Facebook, Twitter and Snapchat Could Soon Host NewFronts Shows of Their Own

And rival YouTube's buzzy Brandcast

Headshot of Christopher Heine

Google will attempt to wow advertisers in New York tonight with its fifth annual YouTube Brandcast for the Digital Content NewFronts. Google is being tight-lipped about the entertainment, but it will likely be buzzy—whether trotting out celebrities like Jennifer Garner (2012), Psy (2013), Pharrell and Janelle Monae (2014) or Bruno Mars (2015), YouTube always puts on a show.  

Simply put, there's Brandcast at the NewFronts, and then there's everything else. With all due respect to AOL's fine effort on Monday night, nothing really compares to YouTube's three-hour extravaganza. But in the future, it may not always hold court in such dominant fashion as Facebook (including its popular Instagram platform), Twitter and Snapchat increase their video programming. 

"The ambition for Facebook and Twitter—with what it's doing with the NFL and destination content that actually pulls people in—they'll have to eventually look at the NewFronts, or someplace like it, as a place to show off their content chops," commented Noah Mallin, head of social at MEC Global. 

Paul Berry, CEO and founder of RebelMouse, had a different take.

"They really should be there now," Berry said. "It is an important moment for Facebook and Twitter to be clear not just about brand guidelines, but best practices and what they want to see in the industry. It is a great chance to highlight the best agencies and media companies and the best content campaigns they have seen in the year."

Why aren't they there?

"Unlike YouTube, Facebook and Twitter are just getting their legs in video," answered Christian Brucculeri, CEO of Snaps. "It's going to take some time to roll up enough original content and also prove that they can deliver audience attention against that content to justify selling the inventory."

Brucculeri also remarked, "It's unlikely that either will become a studio or a network as it related to scripted content, but likely they will develop deeper relationships with creators—think YouTube stars—who will create exclusively for the platform in exchange for preferential distribution benefits. I wouldn't be surprised to see Twitter selling Vine content in NewFronts very soon."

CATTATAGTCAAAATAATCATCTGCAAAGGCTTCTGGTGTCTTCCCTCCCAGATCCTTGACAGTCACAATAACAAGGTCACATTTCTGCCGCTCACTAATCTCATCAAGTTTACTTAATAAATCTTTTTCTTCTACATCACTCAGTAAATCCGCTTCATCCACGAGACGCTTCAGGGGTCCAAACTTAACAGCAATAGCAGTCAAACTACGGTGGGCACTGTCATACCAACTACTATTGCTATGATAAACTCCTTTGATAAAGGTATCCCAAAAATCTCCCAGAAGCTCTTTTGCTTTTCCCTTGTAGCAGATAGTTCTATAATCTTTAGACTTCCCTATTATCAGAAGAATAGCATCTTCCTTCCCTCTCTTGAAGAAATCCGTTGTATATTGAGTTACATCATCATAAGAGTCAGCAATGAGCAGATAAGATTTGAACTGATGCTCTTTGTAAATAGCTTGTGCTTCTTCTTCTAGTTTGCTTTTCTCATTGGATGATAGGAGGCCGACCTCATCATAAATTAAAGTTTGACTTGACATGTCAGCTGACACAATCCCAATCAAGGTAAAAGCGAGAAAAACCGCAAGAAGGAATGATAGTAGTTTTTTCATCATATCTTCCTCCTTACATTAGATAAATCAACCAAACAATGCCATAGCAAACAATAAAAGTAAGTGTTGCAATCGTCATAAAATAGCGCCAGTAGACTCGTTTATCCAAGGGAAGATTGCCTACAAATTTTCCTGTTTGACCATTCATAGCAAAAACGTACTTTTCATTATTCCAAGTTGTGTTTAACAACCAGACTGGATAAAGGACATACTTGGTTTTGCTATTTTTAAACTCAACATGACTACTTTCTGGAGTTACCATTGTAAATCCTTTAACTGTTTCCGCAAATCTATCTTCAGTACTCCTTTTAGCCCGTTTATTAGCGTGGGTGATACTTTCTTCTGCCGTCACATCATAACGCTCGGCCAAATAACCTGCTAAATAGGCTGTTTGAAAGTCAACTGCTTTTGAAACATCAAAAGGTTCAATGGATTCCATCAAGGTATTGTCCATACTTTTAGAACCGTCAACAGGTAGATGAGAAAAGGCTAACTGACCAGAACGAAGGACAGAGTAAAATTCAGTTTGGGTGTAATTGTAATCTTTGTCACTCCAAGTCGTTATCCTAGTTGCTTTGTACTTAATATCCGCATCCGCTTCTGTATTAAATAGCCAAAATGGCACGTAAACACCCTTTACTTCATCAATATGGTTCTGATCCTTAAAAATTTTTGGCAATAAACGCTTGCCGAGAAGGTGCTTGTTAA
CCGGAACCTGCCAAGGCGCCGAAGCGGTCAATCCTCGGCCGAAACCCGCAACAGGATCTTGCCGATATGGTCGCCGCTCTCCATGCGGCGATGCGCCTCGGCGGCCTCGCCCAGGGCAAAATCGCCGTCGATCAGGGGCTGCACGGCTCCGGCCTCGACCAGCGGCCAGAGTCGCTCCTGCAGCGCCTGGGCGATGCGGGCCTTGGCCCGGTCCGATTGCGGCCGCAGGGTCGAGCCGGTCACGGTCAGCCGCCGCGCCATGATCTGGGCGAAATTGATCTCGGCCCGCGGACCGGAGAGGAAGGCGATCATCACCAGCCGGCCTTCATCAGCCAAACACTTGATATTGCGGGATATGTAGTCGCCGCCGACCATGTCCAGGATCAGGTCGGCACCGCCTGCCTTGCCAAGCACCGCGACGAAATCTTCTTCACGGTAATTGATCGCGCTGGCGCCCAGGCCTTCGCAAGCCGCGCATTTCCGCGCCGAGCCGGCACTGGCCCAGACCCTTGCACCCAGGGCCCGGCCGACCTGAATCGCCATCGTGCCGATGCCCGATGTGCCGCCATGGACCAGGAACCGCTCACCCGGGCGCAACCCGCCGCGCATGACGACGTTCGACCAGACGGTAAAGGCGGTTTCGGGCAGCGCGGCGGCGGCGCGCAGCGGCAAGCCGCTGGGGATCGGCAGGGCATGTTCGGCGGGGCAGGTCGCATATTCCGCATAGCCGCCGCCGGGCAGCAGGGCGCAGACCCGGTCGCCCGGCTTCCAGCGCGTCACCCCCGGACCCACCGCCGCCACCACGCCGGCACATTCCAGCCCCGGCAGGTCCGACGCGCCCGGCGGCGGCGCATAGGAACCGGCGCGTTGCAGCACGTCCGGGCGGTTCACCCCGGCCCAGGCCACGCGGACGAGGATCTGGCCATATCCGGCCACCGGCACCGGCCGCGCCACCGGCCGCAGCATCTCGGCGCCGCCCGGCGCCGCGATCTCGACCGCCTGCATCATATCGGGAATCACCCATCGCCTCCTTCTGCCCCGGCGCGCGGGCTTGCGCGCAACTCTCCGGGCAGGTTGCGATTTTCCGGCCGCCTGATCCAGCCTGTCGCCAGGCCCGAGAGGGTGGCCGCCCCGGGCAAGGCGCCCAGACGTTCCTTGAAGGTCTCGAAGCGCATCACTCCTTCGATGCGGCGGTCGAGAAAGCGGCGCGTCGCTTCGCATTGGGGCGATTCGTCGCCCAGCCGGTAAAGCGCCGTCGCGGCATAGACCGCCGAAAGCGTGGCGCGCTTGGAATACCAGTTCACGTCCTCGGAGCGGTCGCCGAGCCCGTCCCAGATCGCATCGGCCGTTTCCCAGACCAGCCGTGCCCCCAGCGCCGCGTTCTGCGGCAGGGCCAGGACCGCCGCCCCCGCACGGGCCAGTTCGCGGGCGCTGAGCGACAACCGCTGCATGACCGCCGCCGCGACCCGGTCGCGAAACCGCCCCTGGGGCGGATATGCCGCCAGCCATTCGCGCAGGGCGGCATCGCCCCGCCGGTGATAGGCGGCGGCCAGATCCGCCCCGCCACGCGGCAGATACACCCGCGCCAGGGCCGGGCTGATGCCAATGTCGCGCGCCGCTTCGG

What about Snapchat?

"I fully expect Snapchat to be here next year," predicted Chris Tuff, evp/director of business development at 22squared. "2016 is going to be their year where they truly grow up into mainstream."

Overheard at a NewFronts party Wednesday night: "Every presentation is mentioning Snapchat. They are the 'it' platform this year."

To be fair, like Snapchat, Facebook, Instagram and Twitter frequently come up during NewFronts speeches as media players pitch their social reach to ad buyers. And it's possible they may get on stage with media players in the coming days. Therefore, in a way, the platforms are already at the NewFronts. 

But what about an official showcase for these platforms? Facebook reps said the idea wasn't currently in the company's plans, Twitter declined comment and Snapchat didn't immediately respond to inquiries on the subject. And the Interactive Advertising Bureau, which runs the NewFronts, didn't offer an answer about the potential for them down the road. 

Though marketers believe the platforms' official participation is almost inevitable. 

"It might be early for them to do it this year, so I understand why they are not there," Mallin said, specifically addressing Facebook and Twitter. "But that's the ambition. Over the next year, you will probably see both platforms attempt to build the original destination content."

Berry added, "I think Facebook will start showing up the way YouTube has."

If that happens, it'll surely be quite a show.

Lauren Johnson contributed to this article. 

@Chris_Heine Christopher Heine is a New York-based editor and writer.